I’ve sought to root deeply into my neighbourhood seeking to be a faithful presence. I am not advocating that everyone lives at this level of intensity. GK Chesterton once said that we are to exaggerate what the world has neglected. I am seeking to exaggerate what has been neglected in the area of generous hospitality to maybe spark a few others to imagine with me...

  • What if every neighbourhood had a catalyst for inclusive hospitality? A lifestyle that nurtured a web of care in their place. What would it look like for your neighbourhood to thrive?
    One neighbour asked me to be her executor. It prompted me to dream about my neighbourhood functioning like extended family.
  • What would it take to develop enough connection and shared life, that you cared about each other like a healthy extended family?
  • What if we didn’t think as professionals providing services and didn’t see our neighbours as projects or people to be served, but simply invited them into our life as friends?
What if we all lived well by loving our neighbours well?

Collective Impact, Community Building, Cities Deepening Community

Karen Reed

By Karen Reed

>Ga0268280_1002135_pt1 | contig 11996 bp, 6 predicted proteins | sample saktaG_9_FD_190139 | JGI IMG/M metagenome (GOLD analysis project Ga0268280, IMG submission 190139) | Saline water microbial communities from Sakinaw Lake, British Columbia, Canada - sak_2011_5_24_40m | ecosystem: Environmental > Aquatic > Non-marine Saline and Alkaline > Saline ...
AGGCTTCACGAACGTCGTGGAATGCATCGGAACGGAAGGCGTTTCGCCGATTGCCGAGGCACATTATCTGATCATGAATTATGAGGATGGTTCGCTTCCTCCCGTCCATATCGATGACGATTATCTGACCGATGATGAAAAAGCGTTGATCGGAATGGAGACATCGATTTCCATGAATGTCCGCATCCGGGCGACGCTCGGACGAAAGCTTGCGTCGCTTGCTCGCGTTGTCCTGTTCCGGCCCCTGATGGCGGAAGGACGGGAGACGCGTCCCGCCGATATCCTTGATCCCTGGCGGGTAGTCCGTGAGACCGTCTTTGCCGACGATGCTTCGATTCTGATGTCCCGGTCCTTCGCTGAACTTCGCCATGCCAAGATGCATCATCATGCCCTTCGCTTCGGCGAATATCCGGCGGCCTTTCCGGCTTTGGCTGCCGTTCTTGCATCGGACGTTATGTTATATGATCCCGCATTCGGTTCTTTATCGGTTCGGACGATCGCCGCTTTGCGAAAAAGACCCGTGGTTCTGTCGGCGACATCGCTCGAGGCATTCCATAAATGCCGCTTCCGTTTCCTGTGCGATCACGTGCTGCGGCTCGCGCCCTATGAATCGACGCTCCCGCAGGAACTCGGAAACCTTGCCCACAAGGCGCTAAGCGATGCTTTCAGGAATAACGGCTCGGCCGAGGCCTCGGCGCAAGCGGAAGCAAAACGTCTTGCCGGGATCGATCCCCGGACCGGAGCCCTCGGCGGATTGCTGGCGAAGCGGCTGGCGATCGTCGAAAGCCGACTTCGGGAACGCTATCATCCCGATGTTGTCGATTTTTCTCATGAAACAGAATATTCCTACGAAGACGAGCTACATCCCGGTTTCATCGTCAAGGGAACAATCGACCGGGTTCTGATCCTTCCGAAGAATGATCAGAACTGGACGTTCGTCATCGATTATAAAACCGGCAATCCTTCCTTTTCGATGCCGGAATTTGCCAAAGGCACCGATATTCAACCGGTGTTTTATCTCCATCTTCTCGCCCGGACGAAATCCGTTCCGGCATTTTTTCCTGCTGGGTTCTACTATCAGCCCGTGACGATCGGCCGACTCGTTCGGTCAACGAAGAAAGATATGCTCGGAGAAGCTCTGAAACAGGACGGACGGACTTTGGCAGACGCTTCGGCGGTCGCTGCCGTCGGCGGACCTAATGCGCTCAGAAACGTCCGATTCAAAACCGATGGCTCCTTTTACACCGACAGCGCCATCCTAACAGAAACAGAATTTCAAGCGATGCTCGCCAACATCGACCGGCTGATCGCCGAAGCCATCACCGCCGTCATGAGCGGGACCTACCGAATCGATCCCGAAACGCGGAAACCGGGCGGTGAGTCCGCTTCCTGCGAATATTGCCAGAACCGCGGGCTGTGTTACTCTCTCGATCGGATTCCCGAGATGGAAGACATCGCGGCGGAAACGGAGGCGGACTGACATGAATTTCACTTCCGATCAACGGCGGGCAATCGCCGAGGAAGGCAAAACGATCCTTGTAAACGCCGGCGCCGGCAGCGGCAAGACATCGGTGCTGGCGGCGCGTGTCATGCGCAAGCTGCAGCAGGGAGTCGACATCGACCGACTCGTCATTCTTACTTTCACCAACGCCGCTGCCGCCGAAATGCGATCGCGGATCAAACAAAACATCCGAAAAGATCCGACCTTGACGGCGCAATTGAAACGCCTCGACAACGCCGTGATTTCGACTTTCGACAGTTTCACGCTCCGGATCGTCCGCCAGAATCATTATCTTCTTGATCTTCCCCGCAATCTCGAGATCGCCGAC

Karen is seeking to live faithfully as a good neighbour in the East Vancouver community of Commercial Drive, believing that we flourish as we help our neighbours to flourish. She is interested in what it means to live well in the city and seeks out ways to disturb the dominant narrative of fear and isolation with subversive acts of generous hospitality. For the first time in her life, she lives slow and rooted, living 90% of her life within a 30 minute walk of her house and has given up her car for a bike. Karen loves to cook, grow food, enjoys a good cup of coffee with a book, and all kinds of water sports. She lives a shared life with five others and is having a blast at this stage of life, discovering the sacred ordinary in her rhythm of life in the city. Karen has worked most of her life in the non-profit world, serves on numerous non-profit boards and after many years, eventually earned her MA from Regent College.